# Maximum pentagon sum

For this problem you are given an $$\n \times n\$$ matrix of integers. The task is to find a pentagon in the matrix with maximum sum. The pentagon must include part (or all) of the x and y axes as two of its sides starting from the top left cell.

All the sides except one must be horizontal or vertical. The remaining side is at 45 degrees ( that is it goes up one for each step to the right).

This picture shows a matrix with a pentagonal part shaded.

Either one or two of the sides can have length zero, as in this example where two zero length sides have turned the pentagon into a triangle. This is an optimal triangular solution for this matrix but may not be an optimal pentagon.

Or this example where one zero-length side has turned a pentagon into a rectangle. This happens to be the optimal rectangle but may not be an optimal pentagon.

[[ 3  0  2 -3 -3 -1 -2  1 -1  0]
[-1  0  0  0 -2 -3 -2  2 -2 -3]
[ 1  3  3  1  1 -3 -1 -1  3  0]
[ 0  0 -2  0  2  1  2  2 -1 -1]
[-1  0  3  1  1  3 -2  0  0 -1]
[-1 -1  1  2 -3 -2  1 -2  0  0]
[-3  2  2  3 -2  0 -1 -1  3 -2]
[-2  0  2  1  2  2  1 -1 -3 -3]
[-2 -2  1 -3 -2 -1  3  2  3 -3]
[ 2  3  1 -1  0  1 -1  3 -2 -1]]


The winning criterion is asymptotic time complexity. E.g. $$\O(n^2)\$$ time.

# Python, $$\\mathcal O(n^2)\$$

def best_pentagon(grid):
best = float("-inf"), -1, -1, -1
rects = [0] * len(grid[0])
pents = [(0, 0)] * len(grid[0])
for y, row in enumerate(grid):
line = 0
lines = [line := line + value for value in row]
rects = [rect + line for rect, line in zip(rects, lines)]
pents = [
max((rect, y), (pent + line, z))
for rect, (pent, z), line in zip(rects, pents[1:], lines)
] + [(rects[-1], y)]
best = max(best, max((pent, x, y, z) for x, (pent, z) in enumerate(pents)))
return best


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Returns a tuple (sum, x, y, z) for a pentagon summing to sum whose bottom row ends at $$\(x, y)\$$ and whose rightmost column ends at $$\(x + y - z, z)\$$.

### How it works

A pentagon whose bottom row ends at $$\(x, y)\$$ is either

• the rectangle with corner $$\(x, y)\$$, or
• the union of the partial row $$\(0, y)…(x, y)\$$ with a pentagon whose bottom row ends at $$\(x + 1, y - 1)\$$.

This leads to a straightforward dynamic programming solution.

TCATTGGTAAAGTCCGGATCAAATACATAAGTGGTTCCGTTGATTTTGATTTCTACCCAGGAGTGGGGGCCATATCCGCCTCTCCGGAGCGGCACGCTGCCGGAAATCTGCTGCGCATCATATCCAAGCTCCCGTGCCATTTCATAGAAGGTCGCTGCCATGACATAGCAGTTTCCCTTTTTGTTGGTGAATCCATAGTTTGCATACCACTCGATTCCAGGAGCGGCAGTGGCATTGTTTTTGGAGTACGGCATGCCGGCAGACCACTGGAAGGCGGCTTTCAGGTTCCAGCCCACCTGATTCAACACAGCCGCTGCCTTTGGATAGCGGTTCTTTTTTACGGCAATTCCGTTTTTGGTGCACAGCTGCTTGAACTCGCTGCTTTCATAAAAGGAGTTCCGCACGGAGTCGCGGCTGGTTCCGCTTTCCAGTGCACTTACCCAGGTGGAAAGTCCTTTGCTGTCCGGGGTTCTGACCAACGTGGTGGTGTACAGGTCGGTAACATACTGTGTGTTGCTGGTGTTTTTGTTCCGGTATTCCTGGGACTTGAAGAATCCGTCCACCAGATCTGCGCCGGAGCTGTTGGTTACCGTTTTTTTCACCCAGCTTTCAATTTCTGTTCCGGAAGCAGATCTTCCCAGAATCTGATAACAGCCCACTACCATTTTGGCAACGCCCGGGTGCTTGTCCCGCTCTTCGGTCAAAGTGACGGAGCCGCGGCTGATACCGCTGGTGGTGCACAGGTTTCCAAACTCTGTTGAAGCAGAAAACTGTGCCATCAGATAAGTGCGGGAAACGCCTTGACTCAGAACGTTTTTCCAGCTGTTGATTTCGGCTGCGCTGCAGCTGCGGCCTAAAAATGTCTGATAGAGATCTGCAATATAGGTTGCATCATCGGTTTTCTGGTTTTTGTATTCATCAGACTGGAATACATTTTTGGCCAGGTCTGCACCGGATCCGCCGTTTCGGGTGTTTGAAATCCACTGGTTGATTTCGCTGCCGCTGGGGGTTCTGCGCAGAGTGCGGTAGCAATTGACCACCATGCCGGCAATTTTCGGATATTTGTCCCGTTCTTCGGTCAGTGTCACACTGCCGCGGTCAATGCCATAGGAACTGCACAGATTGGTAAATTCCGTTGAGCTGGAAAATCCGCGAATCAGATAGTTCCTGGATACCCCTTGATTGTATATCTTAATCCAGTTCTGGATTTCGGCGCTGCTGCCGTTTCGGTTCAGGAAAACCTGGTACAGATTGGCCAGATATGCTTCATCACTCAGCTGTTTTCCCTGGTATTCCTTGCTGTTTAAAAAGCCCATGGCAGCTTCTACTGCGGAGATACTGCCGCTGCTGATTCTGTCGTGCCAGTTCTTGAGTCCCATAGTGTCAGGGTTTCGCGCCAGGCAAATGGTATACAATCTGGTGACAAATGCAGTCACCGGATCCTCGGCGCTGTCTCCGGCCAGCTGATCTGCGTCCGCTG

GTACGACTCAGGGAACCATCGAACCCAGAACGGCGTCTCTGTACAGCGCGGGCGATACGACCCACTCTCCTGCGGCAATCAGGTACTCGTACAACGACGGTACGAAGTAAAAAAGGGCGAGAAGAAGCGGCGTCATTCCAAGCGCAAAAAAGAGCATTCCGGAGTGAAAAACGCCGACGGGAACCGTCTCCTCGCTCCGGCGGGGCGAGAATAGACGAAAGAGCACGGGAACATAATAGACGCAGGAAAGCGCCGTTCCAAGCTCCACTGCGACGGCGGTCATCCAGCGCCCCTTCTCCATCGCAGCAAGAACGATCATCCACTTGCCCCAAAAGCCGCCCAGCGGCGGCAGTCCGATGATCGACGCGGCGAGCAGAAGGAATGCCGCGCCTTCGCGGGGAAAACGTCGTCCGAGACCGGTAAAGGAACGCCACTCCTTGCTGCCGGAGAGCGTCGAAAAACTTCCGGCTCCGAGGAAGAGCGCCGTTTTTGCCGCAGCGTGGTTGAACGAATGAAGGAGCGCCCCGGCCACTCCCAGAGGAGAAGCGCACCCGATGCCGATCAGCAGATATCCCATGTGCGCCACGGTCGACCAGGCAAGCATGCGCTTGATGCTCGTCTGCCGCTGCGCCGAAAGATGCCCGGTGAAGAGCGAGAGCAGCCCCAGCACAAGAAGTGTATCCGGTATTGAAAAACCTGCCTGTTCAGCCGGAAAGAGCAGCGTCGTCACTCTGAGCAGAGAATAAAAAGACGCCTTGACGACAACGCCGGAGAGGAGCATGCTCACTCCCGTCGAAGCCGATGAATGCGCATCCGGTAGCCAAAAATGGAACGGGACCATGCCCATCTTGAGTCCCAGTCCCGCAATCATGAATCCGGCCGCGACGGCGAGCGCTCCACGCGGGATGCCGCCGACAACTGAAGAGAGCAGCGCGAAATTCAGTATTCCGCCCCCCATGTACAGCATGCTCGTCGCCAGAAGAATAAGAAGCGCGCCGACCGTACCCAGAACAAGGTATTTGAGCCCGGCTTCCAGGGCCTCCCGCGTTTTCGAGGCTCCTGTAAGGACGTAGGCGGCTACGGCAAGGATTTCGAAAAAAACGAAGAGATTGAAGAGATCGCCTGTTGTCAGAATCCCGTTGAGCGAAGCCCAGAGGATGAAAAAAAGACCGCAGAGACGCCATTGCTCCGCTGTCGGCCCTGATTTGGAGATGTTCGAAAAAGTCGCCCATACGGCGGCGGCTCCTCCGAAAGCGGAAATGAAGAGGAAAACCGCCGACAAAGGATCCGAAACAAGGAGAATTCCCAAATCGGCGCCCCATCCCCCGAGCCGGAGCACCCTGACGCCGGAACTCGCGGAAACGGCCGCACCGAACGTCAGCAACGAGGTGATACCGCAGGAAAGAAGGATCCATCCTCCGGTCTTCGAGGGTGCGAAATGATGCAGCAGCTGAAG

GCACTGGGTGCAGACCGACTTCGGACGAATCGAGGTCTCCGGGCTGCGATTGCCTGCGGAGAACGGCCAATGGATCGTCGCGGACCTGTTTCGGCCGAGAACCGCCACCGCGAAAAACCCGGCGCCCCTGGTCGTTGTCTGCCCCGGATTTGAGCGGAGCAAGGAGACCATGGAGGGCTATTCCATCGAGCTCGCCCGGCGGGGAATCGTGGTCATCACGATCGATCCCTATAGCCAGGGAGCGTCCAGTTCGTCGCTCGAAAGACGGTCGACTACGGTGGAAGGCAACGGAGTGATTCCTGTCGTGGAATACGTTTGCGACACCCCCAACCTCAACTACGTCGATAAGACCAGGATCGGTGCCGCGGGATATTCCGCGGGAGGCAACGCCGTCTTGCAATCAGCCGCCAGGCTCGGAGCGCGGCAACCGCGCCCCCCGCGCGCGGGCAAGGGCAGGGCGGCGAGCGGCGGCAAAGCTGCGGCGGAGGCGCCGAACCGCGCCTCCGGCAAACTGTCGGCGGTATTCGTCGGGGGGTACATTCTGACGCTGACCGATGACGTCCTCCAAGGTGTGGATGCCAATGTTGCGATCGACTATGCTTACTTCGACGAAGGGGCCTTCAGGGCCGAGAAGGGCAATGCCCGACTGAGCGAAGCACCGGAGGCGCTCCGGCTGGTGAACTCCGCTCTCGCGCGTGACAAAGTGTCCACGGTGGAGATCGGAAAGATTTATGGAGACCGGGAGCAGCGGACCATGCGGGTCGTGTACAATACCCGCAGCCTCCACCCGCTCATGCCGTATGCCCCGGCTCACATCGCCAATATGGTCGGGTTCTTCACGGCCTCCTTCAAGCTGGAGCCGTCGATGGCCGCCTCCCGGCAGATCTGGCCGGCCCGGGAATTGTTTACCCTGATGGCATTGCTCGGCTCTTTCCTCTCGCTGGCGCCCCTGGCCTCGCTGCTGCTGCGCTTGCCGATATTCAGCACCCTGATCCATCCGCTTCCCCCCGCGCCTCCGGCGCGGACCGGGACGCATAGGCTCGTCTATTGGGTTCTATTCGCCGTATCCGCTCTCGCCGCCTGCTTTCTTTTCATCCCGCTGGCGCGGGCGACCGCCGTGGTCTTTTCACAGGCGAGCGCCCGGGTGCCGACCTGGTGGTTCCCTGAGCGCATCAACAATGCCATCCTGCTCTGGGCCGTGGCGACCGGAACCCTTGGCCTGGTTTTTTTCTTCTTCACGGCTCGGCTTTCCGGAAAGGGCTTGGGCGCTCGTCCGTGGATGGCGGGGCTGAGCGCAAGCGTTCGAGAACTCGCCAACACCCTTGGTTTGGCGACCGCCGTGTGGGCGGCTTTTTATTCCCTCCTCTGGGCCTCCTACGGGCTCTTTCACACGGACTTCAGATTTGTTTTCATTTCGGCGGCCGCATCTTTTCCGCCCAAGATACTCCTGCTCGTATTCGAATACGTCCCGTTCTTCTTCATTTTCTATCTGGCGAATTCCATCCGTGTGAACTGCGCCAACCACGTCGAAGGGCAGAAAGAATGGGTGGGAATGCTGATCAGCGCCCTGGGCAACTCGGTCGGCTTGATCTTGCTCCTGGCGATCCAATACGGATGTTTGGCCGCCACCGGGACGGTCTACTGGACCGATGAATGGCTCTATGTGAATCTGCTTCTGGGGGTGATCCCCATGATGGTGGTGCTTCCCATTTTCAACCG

• This is really elegant and smart. How can I print out the optimal pentagon found? The final value of pentagons is "0 -15" for the last example I gave but I don't know how to interpret it.
– Simd
Dec 21, 2023 at 9:33
• @Simd I don’t know where you got “0 -15”, but I’ve updated the solution to return the pentagon’s coordinates. Dec 21, 2023 at 18:56

# Python, $$\\mathcal{O}(n^2)\$$ time (optimal)

def solve(n, grid):
# Pad the given grid with zeros to form a right triangle.
# Note that any pentagonal region in this triangle can be truncated
# to a valid pentagonal region within the original grid,
# by stripping away the padded zeros,
# so if we solve the maximum pentagon problem within this triangle,
# we get a valid solution for the grid.
# This is done to simplify coding. It adds some constant factor
# but doesn't change the overall time complexity.
triangle = [row[:] for row in grid]
for r in range(n-1):
triangle[r] += [0] * (n-1-r)
triangle.append([0] * (n-1-r))
m = n * 2 - 1 # size of the triangle

# Calculate cumulative sums in two directions: rightward and downward.
right_cumsum = [row[:] for row in triangle]
down_cumsum = [row[:] for row in triangle]
for r in range(m):
for c in range(1, m - r):
right_cumsum[r][c] += right_cumsum[r][c-1]
for r in range(1, m):
for c in range(m - r):
down_cumsum[r][c] += down_cumsum[r-1][c]

# We solve the pentagon problem by first forming a large triangle
# containing the upper left corner, and truncating smaller triangles
# from the rightmost and downmost ends.
ans = float('-inf')
for t in range(1, m+1):
# From the cumulative sums calculated above, we can get the sums of
# horizontal strips and vertical strips that form the triangle.
# The cumulative sum of the horizontal strips gives all possible cutaways
# from the bottom; that of vertical strips gives those from the right.

# vertical_strips[k] == sum of k vertical strips from upper right
# horizontal_strips[k] == sum of k horizontal strips from lower left
vertical_strips = [0] + [down_cumsum[i][t-1-i] for i in range(t)]
horizontal_strips = [0] + [right_cumsum[t-1-i][i] for i in range(t)]
for i in range(1, t+1):
vertical_strips[i] += vertical_strips[i-1]
horizontal_strips[i] += horizontal_strips[i-1]
triangle_sum = horizontal_strips[t]

# Now, for each possible cutaway from the bottom, we will find the
# smallest valid cutaway from the right (so we get the maximum sum
# for the given triangle size and bottom cut size).
# When k horizontal strips are cut, valid cuts from the right are
# zero to t-k vertical strips (inclusive).
# Minimum of these values can be preprocessed in O(m) via cumulative minimum.
# To make sure that the top left cell is included, k goes up to t-1.
for i in range(1, t+1):
vertical_strips[i] = min(vertical_strips[i], vertical_strips[i-1])
for k in range(0, t):
cur_area = triangle_sum - horizontal_strips[k]
max_area = cur_area - vertical_strips[t-k]
ans = max(ans, max_area)
return ans


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This is an art of cumulative operations lol. This is optimal in terms of asymptotic time complexity because you need $$\\mathcal{O}(n^2)\$$ time just to observe all the elements in the matrix.

• This is great. How can I see what the optimal pentagon is?
– Simd
Dec 21, 2023 at 9:26